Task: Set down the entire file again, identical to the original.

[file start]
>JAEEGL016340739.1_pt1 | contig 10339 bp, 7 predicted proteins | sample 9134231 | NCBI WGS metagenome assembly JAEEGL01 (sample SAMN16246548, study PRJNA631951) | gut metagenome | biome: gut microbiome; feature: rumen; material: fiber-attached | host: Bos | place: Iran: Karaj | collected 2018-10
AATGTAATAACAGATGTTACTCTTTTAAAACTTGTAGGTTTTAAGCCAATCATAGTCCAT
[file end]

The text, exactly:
>JAEEGL016340739.1_pt1 | contig 10339 bp, 7 predicted proteins | sample 9134231 | NCBI WGS metagenome assembly JAEEGL01 (sample SAMN16246548, study PRJNA631951) | gut metagenome | biome: gut microbiome; feature: rumen; material: fiber-attached | host: Bos | place: Iran: Karaj | collected 2018-10
AATGTAATAACAGATGTTACTCTTTTAAAACTTGTAGGTTTTAAGCCAATCATAGTCCAT